"Trump was like a super virus, immune to antibiotics, and every media attack only made him stronger."
Lance Gould, editor for special projects at the Huffington Post US, discussed lessons from the US election and the result of the EU referendum in the UK on a panel at the "Politicians in a communication storm" event organised by the European Parliament on 15-16 November.
The event brought together politicians, communications professionals and media to discuss the importance of social networks in engaging young people with politics and the role of platforms in combating misinformation.
Gould, like many journalists have since 8 November, reflected on why news outlets did not see a Trump victory coming.
The Huffington Post's forecasting model gave Clinton a 98 per cent chance of becoming the 45th president of the United States. The New York Times' election model also favoured Clinton on election day, at 85 per cent.
"The USA is now split into two very distinct societies living apart in shielded bubbles, protected by reinforced steel through which no dissenting opinion can penetrate."
They watch different TV channels and see vastly different feeds on social networks, he said, as Facebook uses algorithms to determine which posts users engage with and offers up more of the same, creating an echo chamber. On top of the filter bubble, partisan Facebook pages also served up a diet heavy in fake news.
In an effort to find out how different the bubbles can really become, the Guardian convinced ten US voters with opposing political views to swap feeds and experience Facebook from a different perspective ahead of the US election – people both on the left and the right described others' feeds as "hateful".
The Blue Feed, Red Feed project from the Wall Street Journal also enables people to compare Liberal and Conservative Facebook and experience the two versions of the feed side by side.
Forecasting & responding to disinformation are one of the most important challenges today #PICsocial— Evelien Bogaert (@EvelienBogaert) November 16, 2016
"Just because it isn't true, it doesn't mean that it won't go viral," said Gould, addressing fake news stories and the way they have spread on social media during the US election.
According to analysis published by BuzzFeed on 16 November, viral fake stories received more engagement on Facebook than real news from established outlets in the months before the vote.
"Any efforts to correct the record by actual media outlets were seen as incursions into enemy territory. Trust in traditional media is at historic lows in the US and Donald Trump was the cheerleader-in-chief in efforts to cast the media as an enemy of his campaign."
But the filter bubbles many people experience on social platforms had also trapped the media ahead of the election.
"Yes, the media has egg on its face and we were wrong. I think the culture wars played a stronger factor than we realised, and the media had less access to some of the culture war perspectives because of those damned bubbles.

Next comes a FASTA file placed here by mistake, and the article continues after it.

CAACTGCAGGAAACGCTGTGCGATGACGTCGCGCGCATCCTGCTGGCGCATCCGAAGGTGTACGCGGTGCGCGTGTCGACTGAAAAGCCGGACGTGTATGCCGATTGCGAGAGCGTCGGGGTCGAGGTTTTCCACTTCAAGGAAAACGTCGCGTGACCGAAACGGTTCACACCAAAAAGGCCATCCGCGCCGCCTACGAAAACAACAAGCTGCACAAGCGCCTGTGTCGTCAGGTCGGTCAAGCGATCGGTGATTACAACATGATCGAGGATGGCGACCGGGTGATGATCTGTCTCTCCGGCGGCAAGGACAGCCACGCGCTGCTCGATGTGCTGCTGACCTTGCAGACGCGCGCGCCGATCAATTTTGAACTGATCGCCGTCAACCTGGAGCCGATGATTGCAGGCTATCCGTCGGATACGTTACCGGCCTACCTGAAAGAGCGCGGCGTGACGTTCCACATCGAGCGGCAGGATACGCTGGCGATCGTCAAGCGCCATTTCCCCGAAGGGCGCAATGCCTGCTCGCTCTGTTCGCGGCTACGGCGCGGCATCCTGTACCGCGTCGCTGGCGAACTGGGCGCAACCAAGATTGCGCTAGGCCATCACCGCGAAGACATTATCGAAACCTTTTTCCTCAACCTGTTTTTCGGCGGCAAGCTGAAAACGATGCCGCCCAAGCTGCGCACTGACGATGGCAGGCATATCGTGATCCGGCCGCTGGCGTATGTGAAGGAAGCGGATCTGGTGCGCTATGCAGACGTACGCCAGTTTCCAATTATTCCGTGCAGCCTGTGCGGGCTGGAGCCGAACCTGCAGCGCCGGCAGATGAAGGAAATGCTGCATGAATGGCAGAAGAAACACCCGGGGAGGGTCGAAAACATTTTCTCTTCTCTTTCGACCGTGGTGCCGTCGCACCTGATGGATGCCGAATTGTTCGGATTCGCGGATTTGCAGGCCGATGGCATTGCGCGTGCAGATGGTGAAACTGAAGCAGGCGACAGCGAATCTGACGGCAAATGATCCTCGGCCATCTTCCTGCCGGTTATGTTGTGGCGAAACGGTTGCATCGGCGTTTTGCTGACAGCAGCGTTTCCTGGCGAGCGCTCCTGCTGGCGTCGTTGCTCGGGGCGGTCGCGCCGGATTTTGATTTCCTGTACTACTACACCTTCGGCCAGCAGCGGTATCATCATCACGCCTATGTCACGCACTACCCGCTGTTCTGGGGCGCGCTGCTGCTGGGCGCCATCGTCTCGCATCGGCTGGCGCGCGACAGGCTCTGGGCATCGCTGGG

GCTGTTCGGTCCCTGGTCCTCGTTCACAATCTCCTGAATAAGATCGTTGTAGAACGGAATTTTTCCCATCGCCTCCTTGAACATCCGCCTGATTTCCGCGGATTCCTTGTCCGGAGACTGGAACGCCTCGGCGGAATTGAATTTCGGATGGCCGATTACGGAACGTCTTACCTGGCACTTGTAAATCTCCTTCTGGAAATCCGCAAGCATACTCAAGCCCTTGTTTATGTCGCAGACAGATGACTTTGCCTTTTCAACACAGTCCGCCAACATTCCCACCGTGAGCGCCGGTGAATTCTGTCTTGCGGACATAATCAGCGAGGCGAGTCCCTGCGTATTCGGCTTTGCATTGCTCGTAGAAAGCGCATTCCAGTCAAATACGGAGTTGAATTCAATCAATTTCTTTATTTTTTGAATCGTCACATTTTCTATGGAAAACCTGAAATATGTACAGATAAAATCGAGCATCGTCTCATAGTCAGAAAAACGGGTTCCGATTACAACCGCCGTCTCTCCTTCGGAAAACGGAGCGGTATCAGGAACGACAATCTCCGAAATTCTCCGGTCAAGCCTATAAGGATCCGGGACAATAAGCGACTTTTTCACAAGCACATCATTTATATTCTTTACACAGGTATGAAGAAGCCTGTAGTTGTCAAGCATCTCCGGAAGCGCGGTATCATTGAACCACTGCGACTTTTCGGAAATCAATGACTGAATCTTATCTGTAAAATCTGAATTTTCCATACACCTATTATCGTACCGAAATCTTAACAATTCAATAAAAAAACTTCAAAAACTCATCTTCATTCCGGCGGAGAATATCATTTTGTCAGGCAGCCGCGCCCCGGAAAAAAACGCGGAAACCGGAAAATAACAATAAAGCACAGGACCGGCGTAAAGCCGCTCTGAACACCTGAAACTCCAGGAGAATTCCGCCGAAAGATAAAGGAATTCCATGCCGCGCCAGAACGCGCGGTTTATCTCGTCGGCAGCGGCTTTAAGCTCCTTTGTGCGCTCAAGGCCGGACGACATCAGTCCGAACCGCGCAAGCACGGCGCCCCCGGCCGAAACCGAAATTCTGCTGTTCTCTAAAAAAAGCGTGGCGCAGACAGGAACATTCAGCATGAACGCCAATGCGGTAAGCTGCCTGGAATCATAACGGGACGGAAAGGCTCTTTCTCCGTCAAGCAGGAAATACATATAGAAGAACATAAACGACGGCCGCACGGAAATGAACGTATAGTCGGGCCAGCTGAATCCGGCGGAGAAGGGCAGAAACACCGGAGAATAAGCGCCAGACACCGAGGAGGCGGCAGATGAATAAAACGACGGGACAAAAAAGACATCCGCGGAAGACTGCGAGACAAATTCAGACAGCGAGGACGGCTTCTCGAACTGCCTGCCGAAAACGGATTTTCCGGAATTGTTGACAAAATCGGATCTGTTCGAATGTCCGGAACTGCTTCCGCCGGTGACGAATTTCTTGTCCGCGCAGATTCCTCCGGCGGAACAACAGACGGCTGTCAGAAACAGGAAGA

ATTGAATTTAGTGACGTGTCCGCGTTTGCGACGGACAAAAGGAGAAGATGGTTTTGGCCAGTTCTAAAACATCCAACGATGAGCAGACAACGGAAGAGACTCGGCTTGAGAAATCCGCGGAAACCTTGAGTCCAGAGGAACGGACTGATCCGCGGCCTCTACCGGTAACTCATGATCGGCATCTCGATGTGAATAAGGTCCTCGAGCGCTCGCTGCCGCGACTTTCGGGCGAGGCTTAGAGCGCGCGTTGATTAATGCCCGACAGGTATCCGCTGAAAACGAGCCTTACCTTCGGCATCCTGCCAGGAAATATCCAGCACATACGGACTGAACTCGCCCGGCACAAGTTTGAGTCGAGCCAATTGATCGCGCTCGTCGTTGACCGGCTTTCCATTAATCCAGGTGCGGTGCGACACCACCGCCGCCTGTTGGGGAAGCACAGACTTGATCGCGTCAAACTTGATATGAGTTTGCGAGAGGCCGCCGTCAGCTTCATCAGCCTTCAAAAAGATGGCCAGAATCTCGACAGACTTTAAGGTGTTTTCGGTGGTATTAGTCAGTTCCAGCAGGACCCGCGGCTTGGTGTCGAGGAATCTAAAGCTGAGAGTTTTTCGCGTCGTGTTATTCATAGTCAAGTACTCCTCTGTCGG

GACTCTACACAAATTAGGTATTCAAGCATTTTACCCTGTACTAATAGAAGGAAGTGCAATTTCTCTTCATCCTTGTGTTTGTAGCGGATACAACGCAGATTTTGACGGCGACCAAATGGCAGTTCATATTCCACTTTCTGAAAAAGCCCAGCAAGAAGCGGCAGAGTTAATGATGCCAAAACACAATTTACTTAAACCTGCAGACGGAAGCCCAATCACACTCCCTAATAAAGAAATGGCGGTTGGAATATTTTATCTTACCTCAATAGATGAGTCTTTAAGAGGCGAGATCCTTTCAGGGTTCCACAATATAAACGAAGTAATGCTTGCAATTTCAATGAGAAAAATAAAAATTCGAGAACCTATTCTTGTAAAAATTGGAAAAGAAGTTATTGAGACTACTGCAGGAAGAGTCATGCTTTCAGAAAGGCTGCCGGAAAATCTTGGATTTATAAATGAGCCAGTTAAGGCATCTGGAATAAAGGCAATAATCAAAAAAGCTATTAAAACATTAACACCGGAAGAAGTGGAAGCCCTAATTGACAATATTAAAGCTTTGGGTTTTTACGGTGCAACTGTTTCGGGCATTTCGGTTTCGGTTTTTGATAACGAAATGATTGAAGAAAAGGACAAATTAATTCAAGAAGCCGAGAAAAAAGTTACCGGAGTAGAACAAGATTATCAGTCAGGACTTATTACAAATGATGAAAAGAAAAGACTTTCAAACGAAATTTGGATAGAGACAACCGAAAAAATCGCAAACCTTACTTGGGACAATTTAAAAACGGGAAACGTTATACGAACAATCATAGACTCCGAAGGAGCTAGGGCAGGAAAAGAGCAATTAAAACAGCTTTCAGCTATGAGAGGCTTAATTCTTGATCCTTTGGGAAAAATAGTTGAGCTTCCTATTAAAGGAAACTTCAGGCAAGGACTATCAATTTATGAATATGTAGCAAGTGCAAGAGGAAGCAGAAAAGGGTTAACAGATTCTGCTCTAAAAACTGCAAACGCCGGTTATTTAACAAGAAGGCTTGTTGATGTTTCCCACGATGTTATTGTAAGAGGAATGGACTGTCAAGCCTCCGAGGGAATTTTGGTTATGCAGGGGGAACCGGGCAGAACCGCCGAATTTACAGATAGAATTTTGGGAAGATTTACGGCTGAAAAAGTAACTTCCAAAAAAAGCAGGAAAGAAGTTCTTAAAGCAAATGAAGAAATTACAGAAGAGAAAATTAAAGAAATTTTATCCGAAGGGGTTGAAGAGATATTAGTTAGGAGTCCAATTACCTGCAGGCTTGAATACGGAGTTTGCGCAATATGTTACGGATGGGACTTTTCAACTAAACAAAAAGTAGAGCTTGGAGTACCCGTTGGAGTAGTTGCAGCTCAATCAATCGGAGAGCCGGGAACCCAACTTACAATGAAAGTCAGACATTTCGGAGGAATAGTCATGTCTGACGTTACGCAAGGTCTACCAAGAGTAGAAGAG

"That was our great failure in this election, to see things outside of our own bubbles. The poll results were close all along and too many of us didn't believe he could win."
Matt Rogerson, director for public policy at the Guardian, outlined some of the context around the EU referendum campaign, such as the tendency to believe the number of EU immigrants in the UK was significantly higher than the real data shows.
Following the results of the US election, Facebook has been blamed for enabling fake news to spread, but Rogerson does not believe simply addressing verification and fact-checking will be enough to alter the effect of the bubbles created by the algorithm.
In fact, he thinks the bubbles will only become stronger, as people move conversations from the "semi-public world of Facebook" to more private chat apps.
"My theory is that those groups become areas where the sources of news and the sources of information are even more limited and this kind of effect we are seeing... might be amplified. So I think it's a very difficult issue."
Speaking on a panel later in the day, Rowan Kerek Robertson, former head of social media at the BBC, explained that one way for media organisations and campaign managers to reach people whose news feeds are wildly different is through targeted posts and advertising.
Asked whether the media is doomed to fail at this task, Gould said the industry should acknowledge the signs and shift its approach.
"Whenever you do have failure you try to learn from your mistakes and correct them. Interestingly, I think that the Brexit result was a big warning sign to the Clinton campaign to get the millennial vote out and that's one factor in her loss that I think was not heeded.
"I think the media is centralised in the blue states [Democrat] on the coasts, which is not to say that they are necessarily liberal and favouring one side or the other, but I don't think we did enough of a good job covering things outside of our bubble.
"And with budget cuts, it's hard to do that. We can't start to cover the red states [Republican] as if they are foreign territory, I think we need to have people who live there and who can give us proper perspective. So there are steps to be taken yes, but I don't think we're doomed to failure."
Free daily newsletter
- BBC News shows that hard-hitting solutions journalism stories can thrive on social media
- LinkedIn: here is what journalism students need to know
- The modern journalist needs a toolbox of technology to compete in the digital age
- Five tips for breaking into broadcast
- Advice from ABC News: how to get started with satellite journalism